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Motorclássico, Lisbon, Portugal
History and development
Like many British specialist manufacturers, AC Cars had been using the smooth, refined Bristol straight-6 engine in its small-volume production, including its AC Ace 2-seater roadster. This had a hand built body with a steel tube frame, and aluminium body panels that were made using English wheeling machines. The engine was a pre-World War II design of BMW which by the 1960s was considered dated. Bristol decided in 1961 to cease production of its engine and instead to use Chrysler 331 cid (5.4 L) V8 engines. Although untrue, it is commonly believed that AC was left without a future source of power and that American ex-racing driver Carroll Shelby saved the company from bankruptcy. AC started using the 2.6 litre Ford Zephyr engine in its cars. In September 1961, Shelby airmailed AC a letter asking them if they would build him a car modified to accept a V8 engine. AC agreed, provided a suitable engine could be found. He first went to Chevrolet to see if they would provide him with engines, but not wanting to add competition to the Corvette they said no. Ford however, wanted a car that could compete with the Corvette and they happened to have a brand new thin-wall small-block engine which could be used in this endeavor. It was Ford’s 260 in³ HiPo (4.2 L) engine – a new lightweight, thin-wall cast small-block V8 tuned for high performance. In January 1962 mechanics at AC Cars in Thames Ditton, Surrey fitted the prototype chassis CSX0001 with a 221ci Ford V8. After testing and modification, the engine and transmission were removed and the chassis was air-freighted to Shelby in Los Angeles on 2 February 1962. His team fitted it with an engine and transmission in less than eight hours and began road-testing.
Production proved to be easy, since AC had already made most of the modifications needed for the small-block V8 when they installed the 2.6 litre Ford Zephyr engine, including the extensive rework of the AC Ace’s front end. The most important modification was the fitting of a stronger rear differential to handle the increased engine power. A Salisbury 4HU unit with inboard disk brakes to reduce unsprung weight was chosen instead of the old ENV unit. It was the same unit used on the Jaguar E-Type. On the production version, the inboard brakes were moved outboard to reduce cost. The only modification of the front end of the first Cobra from that of the AC Ace 2.6 was the steering box, which had to be moved outward to clear the wider V8 motor.
The first 75 Cobra Mark I (including the prototype) were fitted with the 260 engine (4.2 L). The remaining 51 Mark I model were fitted with a larger version of the Windsor Ford engine, the 289 in³ (4.7 L) V8. In late 1962 Alan Turner, AC’s chief engineer completed a major design change of the car’s front end and was able to fit it with rack and pinion steering while still using transverse leaf spring suspension. The new car entered production in early 1963 and was designated Mark II. The steering rack was borrowed from the MGB while the new steering column came from the VW Beetle. About 528 Mark II Cobras were produced to the summer of 1965 (the last US-bound Mark II was produced in November 1964).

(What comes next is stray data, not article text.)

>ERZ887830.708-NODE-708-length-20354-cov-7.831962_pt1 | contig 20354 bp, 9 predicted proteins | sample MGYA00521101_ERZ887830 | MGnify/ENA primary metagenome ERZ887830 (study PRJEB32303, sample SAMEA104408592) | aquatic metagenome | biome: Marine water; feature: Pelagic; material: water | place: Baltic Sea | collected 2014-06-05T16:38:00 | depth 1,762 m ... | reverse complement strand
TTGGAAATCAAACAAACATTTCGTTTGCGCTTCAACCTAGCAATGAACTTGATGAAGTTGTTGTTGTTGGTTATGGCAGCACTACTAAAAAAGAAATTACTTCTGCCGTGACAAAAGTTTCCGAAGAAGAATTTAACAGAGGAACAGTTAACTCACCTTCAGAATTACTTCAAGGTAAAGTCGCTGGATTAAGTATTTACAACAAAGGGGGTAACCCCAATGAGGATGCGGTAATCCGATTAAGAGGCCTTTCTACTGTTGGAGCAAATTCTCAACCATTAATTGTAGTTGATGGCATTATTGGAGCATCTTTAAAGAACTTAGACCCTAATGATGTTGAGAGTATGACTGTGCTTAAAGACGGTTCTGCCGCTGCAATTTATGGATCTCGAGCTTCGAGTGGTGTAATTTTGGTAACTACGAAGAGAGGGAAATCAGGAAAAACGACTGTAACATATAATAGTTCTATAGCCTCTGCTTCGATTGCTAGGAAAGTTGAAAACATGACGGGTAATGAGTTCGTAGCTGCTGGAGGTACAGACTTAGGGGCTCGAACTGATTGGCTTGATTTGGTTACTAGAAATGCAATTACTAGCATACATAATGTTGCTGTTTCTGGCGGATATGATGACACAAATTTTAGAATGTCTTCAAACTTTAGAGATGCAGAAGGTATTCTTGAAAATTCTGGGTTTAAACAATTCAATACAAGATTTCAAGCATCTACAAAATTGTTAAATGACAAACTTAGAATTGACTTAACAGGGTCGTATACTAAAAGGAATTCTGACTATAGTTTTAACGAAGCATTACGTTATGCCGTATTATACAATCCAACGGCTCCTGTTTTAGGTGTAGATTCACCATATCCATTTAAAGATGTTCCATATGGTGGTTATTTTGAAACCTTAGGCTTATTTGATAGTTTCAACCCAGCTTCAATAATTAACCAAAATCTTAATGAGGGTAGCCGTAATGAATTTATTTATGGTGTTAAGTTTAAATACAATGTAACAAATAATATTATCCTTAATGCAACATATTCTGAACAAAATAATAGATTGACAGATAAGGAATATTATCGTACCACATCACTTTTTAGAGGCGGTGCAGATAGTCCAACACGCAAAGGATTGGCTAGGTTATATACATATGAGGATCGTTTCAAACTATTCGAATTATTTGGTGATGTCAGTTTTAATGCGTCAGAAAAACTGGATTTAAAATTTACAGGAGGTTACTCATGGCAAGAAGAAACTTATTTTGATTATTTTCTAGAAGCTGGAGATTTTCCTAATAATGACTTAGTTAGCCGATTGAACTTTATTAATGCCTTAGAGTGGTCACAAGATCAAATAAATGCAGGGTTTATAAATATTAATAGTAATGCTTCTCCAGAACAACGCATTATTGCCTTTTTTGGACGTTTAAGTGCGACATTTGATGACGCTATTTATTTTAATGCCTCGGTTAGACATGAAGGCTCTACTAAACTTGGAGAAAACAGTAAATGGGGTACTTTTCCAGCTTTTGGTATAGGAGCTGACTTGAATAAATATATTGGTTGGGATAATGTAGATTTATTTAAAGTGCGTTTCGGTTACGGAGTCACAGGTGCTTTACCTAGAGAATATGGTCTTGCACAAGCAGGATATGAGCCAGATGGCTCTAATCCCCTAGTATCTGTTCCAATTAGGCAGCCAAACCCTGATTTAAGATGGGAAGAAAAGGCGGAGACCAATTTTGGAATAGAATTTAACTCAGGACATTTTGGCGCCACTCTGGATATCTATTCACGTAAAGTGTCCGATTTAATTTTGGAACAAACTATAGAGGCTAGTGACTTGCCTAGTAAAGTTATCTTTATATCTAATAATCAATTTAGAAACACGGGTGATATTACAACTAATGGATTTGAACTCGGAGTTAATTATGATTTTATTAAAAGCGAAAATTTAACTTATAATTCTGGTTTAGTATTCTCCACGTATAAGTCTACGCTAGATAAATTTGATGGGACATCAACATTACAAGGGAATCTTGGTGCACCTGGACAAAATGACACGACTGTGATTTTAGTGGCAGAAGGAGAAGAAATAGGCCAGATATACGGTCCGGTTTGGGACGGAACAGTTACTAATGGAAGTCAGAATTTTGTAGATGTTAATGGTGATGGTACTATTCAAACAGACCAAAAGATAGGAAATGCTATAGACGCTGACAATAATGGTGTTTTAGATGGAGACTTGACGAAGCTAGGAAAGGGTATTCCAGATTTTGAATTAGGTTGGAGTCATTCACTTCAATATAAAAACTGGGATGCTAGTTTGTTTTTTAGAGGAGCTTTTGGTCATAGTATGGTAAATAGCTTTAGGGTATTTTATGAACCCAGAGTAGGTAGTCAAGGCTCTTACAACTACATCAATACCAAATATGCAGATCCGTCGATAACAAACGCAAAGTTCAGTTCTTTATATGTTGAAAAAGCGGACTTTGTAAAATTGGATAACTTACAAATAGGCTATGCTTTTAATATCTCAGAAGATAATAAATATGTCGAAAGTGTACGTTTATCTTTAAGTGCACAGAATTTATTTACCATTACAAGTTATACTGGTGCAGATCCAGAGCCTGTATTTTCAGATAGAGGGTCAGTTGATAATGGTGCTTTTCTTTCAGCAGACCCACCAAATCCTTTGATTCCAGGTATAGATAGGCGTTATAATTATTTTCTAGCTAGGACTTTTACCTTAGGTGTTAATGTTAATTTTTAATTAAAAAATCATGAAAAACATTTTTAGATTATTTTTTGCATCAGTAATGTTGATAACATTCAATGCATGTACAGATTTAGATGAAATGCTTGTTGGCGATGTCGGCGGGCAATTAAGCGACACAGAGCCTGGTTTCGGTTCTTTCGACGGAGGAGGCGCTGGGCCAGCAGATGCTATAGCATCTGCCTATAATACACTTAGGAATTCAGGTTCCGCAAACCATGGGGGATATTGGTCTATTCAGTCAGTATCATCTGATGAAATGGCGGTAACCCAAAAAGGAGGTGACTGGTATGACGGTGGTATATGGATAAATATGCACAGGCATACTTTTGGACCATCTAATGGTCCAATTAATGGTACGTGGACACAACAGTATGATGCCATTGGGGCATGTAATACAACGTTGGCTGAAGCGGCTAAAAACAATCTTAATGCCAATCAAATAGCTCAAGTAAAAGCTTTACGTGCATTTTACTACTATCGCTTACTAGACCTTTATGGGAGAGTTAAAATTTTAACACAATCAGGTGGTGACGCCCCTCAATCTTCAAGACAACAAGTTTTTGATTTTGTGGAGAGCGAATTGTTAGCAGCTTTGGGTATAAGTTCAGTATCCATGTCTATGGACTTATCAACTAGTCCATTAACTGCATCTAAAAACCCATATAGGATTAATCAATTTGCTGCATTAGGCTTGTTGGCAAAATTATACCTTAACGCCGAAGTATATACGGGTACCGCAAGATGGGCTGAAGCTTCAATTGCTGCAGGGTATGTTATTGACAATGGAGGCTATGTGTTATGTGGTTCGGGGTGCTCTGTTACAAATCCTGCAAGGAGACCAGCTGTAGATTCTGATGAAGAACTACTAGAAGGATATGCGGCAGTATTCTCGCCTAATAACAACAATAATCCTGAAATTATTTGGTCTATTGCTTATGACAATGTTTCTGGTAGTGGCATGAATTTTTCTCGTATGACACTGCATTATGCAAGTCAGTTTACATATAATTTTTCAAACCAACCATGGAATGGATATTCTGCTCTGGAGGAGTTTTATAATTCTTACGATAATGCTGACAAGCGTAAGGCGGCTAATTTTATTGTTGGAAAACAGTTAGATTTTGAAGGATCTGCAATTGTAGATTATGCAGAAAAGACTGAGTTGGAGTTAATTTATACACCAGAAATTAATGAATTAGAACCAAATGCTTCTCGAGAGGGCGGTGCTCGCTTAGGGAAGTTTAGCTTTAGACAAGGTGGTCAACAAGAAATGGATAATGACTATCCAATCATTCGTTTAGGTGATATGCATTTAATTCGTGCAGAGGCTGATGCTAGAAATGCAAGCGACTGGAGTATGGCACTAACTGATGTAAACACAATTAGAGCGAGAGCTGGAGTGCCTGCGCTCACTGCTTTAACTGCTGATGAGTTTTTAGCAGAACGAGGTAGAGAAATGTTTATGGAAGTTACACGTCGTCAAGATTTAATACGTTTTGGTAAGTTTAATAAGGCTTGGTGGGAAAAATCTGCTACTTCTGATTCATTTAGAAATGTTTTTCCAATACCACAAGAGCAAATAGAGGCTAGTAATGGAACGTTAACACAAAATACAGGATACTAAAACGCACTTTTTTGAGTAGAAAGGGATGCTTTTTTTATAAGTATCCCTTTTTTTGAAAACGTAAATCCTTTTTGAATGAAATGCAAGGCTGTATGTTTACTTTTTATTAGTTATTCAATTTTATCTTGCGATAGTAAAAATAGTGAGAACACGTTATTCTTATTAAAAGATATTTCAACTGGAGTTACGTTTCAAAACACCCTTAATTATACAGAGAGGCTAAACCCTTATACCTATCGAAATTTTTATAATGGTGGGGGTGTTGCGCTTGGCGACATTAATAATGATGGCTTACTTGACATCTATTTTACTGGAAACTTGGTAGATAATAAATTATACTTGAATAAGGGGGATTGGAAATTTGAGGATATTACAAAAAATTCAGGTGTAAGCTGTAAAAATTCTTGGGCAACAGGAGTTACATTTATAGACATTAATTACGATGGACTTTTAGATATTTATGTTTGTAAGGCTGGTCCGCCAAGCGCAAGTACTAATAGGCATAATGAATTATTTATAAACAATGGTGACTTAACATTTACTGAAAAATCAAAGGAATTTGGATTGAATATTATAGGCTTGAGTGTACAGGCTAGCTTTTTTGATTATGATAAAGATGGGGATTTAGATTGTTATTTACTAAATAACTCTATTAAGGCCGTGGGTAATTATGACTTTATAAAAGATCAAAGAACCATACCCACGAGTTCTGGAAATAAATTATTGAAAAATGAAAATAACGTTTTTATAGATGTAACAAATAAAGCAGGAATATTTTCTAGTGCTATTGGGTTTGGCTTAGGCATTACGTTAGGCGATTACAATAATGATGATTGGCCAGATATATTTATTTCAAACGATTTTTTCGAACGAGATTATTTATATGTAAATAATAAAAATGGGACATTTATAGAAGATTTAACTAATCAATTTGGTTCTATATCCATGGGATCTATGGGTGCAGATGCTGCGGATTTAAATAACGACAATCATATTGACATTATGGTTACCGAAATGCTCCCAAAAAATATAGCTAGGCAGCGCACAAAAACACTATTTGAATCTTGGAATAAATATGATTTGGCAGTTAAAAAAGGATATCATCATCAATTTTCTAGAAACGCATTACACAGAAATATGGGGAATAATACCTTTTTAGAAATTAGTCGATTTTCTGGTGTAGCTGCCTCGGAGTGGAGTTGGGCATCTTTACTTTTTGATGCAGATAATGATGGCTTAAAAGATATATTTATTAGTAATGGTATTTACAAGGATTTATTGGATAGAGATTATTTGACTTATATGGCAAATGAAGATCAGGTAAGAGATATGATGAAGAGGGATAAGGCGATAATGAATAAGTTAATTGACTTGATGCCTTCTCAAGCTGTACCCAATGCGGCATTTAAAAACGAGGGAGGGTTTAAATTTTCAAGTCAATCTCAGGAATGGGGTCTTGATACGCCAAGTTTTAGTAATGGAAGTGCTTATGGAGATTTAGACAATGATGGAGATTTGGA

By 1963 the leaf-spring Cobra was losing its supremacy in racing. Shelby tried fitting a larger Ford FE engine of 390 in³. Ken Miles drove and raced the FE-powered Mark II and pronounced the car was virtually undrivable, naming it « The Turd. » A new chassis was developed and designated Mark III.
The new car was designed in cooperation with Ford in Detroit. A new chassis was built using 4″ main chassis tubes (up from 3″) and coil spring suspension all around. The new car also had wide fenders and a larger radiator opening. It was powered by the « side oiler » Ford 427 engine (7.0 L) rated at 425 bhp (317 kW), which provided a top speed of 163 mph (262 km/h) in the standard model and 485 bhp (362 kW) with a top speed of 180 mph (290 km/h) in the competition model. Cobra Mark III production began on 1 January 1965; two prototypes had been sent to the United States in October 1964. Cars were sent to the US as unpainted rolling chassis, and they were finished in Shelby’s workshop. Although an impressive automobile, the car was a financial failure and did not sell well. In fact to save cost, most AC Cobra 427s were actually fitted with Ford’s 428 in³ (7.0 L) engine, a long stroke, smaller bore, lower cost engine, intended for road use rather than racing. It seems that a total of 300 Mark III cars were sent to Shelby in the USA during the years 1965 and 1966, including the competition version. 27 small block narrow fender version which were referred to as the AC 289 were sold in Europe. Unfortunately, The MK III missed homologation for the 1965 racing season and was not raced by the Shelby team. However, it was raced successfully by many privateers and went on to win races all the way into the 70s. Interestingly, 31 unsold competition cars were detuned and made road worthy and called S/C for semi-competition. Today, these are the rarest and the most valuable models and can sell for in excess of 1.5 million dollars.